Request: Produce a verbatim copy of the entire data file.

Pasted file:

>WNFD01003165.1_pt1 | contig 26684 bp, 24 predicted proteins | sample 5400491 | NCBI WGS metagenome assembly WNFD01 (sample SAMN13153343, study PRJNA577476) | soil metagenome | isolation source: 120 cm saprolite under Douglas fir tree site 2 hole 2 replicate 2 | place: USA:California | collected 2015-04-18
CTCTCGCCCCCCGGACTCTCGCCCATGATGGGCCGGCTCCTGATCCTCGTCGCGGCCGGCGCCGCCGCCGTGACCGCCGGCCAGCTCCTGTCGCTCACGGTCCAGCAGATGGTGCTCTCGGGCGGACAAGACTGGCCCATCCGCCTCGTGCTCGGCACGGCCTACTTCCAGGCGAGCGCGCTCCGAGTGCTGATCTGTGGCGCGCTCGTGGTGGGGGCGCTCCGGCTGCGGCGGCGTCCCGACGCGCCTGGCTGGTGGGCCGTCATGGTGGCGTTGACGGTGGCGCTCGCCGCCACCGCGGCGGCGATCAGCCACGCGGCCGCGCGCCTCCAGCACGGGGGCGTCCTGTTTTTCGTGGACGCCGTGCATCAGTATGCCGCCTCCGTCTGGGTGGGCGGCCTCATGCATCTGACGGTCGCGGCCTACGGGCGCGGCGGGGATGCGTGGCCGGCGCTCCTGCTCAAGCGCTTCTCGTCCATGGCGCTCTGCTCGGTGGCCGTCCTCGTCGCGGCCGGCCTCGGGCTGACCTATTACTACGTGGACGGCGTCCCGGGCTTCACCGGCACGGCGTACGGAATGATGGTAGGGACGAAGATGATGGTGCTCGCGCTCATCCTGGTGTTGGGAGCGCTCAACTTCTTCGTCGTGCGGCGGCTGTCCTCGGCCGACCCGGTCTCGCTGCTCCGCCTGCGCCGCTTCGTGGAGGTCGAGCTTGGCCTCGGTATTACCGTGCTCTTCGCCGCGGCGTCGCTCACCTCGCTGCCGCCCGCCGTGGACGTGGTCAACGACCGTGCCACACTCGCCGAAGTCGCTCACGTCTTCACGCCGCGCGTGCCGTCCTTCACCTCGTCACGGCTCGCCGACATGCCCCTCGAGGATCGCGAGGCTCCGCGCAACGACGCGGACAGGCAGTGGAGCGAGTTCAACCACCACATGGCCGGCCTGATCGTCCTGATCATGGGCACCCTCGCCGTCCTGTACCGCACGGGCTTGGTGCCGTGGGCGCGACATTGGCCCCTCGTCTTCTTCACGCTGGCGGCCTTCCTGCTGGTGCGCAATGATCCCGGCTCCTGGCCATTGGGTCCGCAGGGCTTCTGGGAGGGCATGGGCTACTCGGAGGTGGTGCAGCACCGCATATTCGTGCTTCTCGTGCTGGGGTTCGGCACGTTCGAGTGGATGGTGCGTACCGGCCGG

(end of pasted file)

>WNFD01003165.1_pt1 | contig 26684 bp, 24 predicted proteins | sample 5400491 | NCBI WGS metagenome assembly WNFD01 (sample SAMN13153343, study PRJNA577476) | soil metagenome | isolation source: 120 cm saprolite under Douglas fir tree site 2 hole 2 replicate 2 | place: USA:California | collected 2015-04-18
CTCTCGCCCCCCGGACTCTCGCCCATGATGGGCCGGCTCCTGATCCTCGTCGCGGCCGGCGCCGCCGCCGTGACCGCCGGCCAGCTCCTGTCGCTCACGGTCCAGCAGATGGTGCTCTCGGGCGGACAAGACTGGCCCATCCGCCTCGTGCTCGGCACGGCCTACTTCCAGGCGAGCGCGCTCCGAGTGCTGATCTGTGGCGCGCTCGTGGTGGGGGCGCTCCGGCTGCGGCGGCGTCCCGACGCGCCTGGCTGGTGGGCCGTCATGGTGGCGTTGACGGTGGCGCTCGCCGCCACCGCGGCGGCGATCAGCCACGCGGCCGCGCGCCTCCAGCACGGGGGCGTCCTGTTTTTCGTGGACGCCGTGCATCAGTATGCCGCCTCCGTCTGGGTGGGCGGCCTCATGCATCTGACGGTCGCGGCCTACGGGCGCGGCGGGGATGCGTGGCCGGCGCTCCTGCTCAAGCGCTTCTCGTCCATGGCGCTCTGCTCGGTGGCCGTCCTCGTCGCGGCCGGCCTCGGGCTGACCTATTACTACGTGGACGGCGTCCCGGGCTTCACCGGCACGGCGTACGGAATGATGGTAGGGACGAAGATGATGGTGCTCGCGCTCATCCTGGTGTTGGGAGCGCTCAACTTCTTCGTCGTGCGGCGGCTGTCCTCGGCCGACCCGGTCTCGCTGCTCCGCCTGCGCCGCTTCGTGGAGGTCGAGCTTGGCCTCGGTATTACCGTGCTCTTCGCCGCGGCGTCGCTCACCTCGCTGCCGCCCGCCGTGGACGTGGTCAACGACCGTGCCACACTCGCCGAAGTCGCTCACGTCTTCACGCCGCGCGTGCCGTCCTTCACCTCGTCACGGCTCGCCGACATGCCCCTCGAGGATCGCGAGGCTCCGCGCAACGACGCGGACAGGCAGTGGAGCGAGTTCAACCACCACATGGCCGGCCTGATCGTCCTGATCATGGGCACCCTCGCCGTCCTGTACCGCACGGGCTTGGTGCCGTGGGCGCGACATTGGCCCCTCGTCTTCTTCACGCTGGCGGCCTTCCTGCTGGTGCGCAATGATCCCGGCTCCTGGCCATTGGGTCCGCAGGGCTTCTGGGAGGGCATGGGCTACTCGGAGGTGGTGCAGCACCGCATATTCGTGCTTCTCGTGCTGGGGTTCGGCACGTTCGAGTGGATGGTGCGTACCGGCCGG